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Two Sides of Cyprus – Bruce Krasting

Let me first (try to) give you a justification for the seizure of bank deposits in Cyprus.

Everybody who knows any thing about Cyprus also knows that the domestic banks were a parking lot for Russian hot money. I wrote about this back in 2011 (Link). There are a gazillion other articles saying the same thing.

That being the case, the seizure of some of the black Russian money as part of a bailout for Cyprus is not really a surprise. With dirty money flowing in, the stupid banks in Cyprus used the deposits to buy crappy assets like the sovereign bonds of Greece. To a significant extent, the hot money caused the problem – and therefore the E5.8b ($7.5b) hit to depositors is justified.

The folks in Berlin, Brussels and Paris all understood that Cyprus was a Russian front. To bailout Cyprus is one thing, but to bail out Russian Oligarchs is quite another. What else could the Euro Deciders do?

I struggle to come up with a valid comparison for what has happened in Cyprus. Think what the backlash would be if somehow the FDIC/Federal Reserve were forced to step in to bailout an entity that was a depository for the Mexican drug lords. If faced with a similar situation, America would do the same as the EU. Screw the hot money crowd.


And now the other side. This is a huge development, a potential game changer. If the seizure of accounts had happened in Greece (or the other PIGS) the European Monetary Union, as we know it today, would not exist. The EU would have imploded within months. This outcome would have resulted in some form of Euro break up, and a return to national currencies. That scenario has broad global implications.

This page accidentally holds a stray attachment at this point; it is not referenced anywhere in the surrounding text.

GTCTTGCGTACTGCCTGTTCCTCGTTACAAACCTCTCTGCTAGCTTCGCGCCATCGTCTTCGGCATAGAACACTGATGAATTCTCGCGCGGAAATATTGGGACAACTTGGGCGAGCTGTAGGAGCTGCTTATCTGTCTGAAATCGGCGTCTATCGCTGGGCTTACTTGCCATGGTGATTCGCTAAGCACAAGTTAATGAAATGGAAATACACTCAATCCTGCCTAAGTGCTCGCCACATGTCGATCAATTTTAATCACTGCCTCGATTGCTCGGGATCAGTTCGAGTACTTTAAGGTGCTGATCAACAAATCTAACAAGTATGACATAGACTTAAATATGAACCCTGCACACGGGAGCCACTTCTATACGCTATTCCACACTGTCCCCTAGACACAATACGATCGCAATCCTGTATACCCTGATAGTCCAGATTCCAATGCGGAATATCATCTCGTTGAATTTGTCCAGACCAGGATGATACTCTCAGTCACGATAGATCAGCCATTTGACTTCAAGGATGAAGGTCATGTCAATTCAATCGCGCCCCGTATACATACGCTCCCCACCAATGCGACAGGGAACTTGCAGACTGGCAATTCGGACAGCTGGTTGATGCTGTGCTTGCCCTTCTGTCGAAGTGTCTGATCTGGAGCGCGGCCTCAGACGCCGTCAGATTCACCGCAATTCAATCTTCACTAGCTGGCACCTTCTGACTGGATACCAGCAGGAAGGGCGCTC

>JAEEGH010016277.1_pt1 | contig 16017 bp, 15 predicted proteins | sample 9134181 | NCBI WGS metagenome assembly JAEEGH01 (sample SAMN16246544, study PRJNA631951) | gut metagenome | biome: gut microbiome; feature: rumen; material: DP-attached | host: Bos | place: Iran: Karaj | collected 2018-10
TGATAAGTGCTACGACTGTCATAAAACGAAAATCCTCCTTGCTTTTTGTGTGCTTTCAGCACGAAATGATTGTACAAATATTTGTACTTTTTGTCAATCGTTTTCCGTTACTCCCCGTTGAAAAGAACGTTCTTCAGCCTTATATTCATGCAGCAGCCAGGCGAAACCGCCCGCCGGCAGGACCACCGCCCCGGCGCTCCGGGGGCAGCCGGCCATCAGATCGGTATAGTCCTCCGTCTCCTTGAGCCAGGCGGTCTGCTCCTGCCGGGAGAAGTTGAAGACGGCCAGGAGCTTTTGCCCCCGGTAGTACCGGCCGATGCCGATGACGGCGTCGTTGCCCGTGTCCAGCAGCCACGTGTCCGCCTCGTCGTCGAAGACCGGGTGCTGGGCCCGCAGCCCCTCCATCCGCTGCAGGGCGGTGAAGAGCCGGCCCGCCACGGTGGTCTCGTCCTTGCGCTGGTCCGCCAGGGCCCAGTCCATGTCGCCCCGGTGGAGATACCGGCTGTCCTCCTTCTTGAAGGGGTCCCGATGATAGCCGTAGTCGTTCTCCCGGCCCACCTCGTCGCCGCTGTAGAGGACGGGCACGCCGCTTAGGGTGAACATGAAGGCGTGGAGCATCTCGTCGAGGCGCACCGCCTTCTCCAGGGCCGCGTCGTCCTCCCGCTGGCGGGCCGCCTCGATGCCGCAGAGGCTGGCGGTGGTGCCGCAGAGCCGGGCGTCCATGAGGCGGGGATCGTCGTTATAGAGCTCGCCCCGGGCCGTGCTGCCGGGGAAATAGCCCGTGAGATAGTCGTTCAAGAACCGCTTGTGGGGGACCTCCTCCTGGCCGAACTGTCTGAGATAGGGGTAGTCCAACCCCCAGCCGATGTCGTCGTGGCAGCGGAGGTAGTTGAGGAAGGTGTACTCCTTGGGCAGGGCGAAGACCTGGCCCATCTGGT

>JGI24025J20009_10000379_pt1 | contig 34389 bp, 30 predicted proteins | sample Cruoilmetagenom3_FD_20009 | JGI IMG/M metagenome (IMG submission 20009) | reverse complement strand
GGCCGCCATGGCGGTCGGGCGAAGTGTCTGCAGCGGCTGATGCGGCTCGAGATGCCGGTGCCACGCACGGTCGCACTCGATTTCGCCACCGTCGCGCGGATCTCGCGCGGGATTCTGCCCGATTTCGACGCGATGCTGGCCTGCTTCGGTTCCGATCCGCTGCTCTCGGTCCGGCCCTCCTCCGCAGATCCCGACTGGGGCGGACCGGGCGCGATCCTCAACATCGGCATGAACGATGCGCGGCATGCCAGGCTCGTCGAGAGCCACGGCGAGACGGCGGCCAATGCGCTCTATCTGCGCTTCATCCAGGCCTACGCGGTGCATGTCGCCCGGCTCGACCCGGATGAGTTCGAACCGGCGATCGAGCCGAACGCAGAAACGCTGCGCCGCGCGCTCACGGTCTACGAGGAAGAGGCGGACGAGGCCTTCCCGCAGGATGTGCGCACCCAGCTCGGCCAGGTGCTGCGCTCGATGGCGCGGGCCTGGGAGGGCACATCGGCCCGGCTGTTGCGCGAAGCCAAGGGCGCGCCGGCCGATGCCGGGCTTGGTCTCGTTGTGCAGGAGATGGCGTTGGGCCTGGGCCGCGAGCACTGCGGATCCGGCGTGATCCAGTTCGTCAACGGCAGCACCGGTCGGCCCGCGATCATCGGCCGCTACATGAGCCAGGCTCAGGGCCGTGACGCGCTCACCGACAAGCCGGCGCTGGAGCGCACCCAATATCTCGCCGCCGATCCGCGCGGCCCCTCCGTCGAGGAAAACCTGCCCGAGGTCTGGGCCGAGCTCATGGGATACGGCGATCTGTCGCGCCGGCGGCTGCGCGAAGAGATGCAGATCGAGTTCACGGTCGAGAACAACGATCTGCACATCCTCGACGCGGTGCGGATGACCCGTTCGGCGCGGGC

The decision to clip depositors was not taken lightly. The ECB, and all the other Finance ministers contributed to the decision to take the depositors money. While making that decision, they had to have considered the consequences. Certainly there was recognition that this was an unprecedented step, and that it was extraordinarily hostile to bank depositors.


How are markets going to react to this? Will people care if some Russian money was stolen? Will they conclude that this was a unique event, and the depositors in Italy, Spain and France will never face the same losses that depositors in Cyprus have realized?

Given the significance of what has happened it would be logical to assume that a huge safe-haven trade could be the market’s response. If the Cyprus seizure had happened a year ago, the market would have reacted with:

– The Euro trades cheap against all crosses.

– The Yen strengthens against the Euro and the dollar.

-European bond spreads widen. Money moves to Germany, while Spanish and Italian bonds get crushed.

-The EURCHF comes under attack. The Swiss national Bank floor of 1.2000 is tested, and the SNB is forced to intervene to maintain the peg.

-US bonds trade rich.

-Money moves to the UK (where banks are ‘safe’) and Sterling strengthens.

-Money moves to gold, and other PMs.

-Stocks would take a beating globally.


While all of those things might have happened a year ago, I’m not sure that is the case today. As of Friday, the markets hated gold/PMs, Sterling, the Yen against everything (including the Euro), the EURCHF, US bonds and everyone loved stocks.

Is it possible that everything that was in the market on Friday is going to be reversed? I would think not, but these are very unusual circumstances. Nothing like the seizure of depositor’s money has ever happened before, so we are on uncharted ground.

Given the fact that the EU deciders were well aware of the potential consequences to financial stability within the EU, I wonder if some additional “market friendly” steps might be in the offing. (There must be a plan ‘B” in place – that or the guys pulling the strings are idiots.)

Because of the Russian money angle, the step to seize deposits might be glossed over. On the other hand, there is a great risk that what has happened is a turning point in modern finance. I’m not aware of any precedent for what has occurred. I say again, if this had happened in any other country in Europe – the monetary union would be dead within months. That possibility still exists, even though it was just crooked Russian money that was stolen. We shall see the market’s reaction in a matter of hours – I can’t wait.



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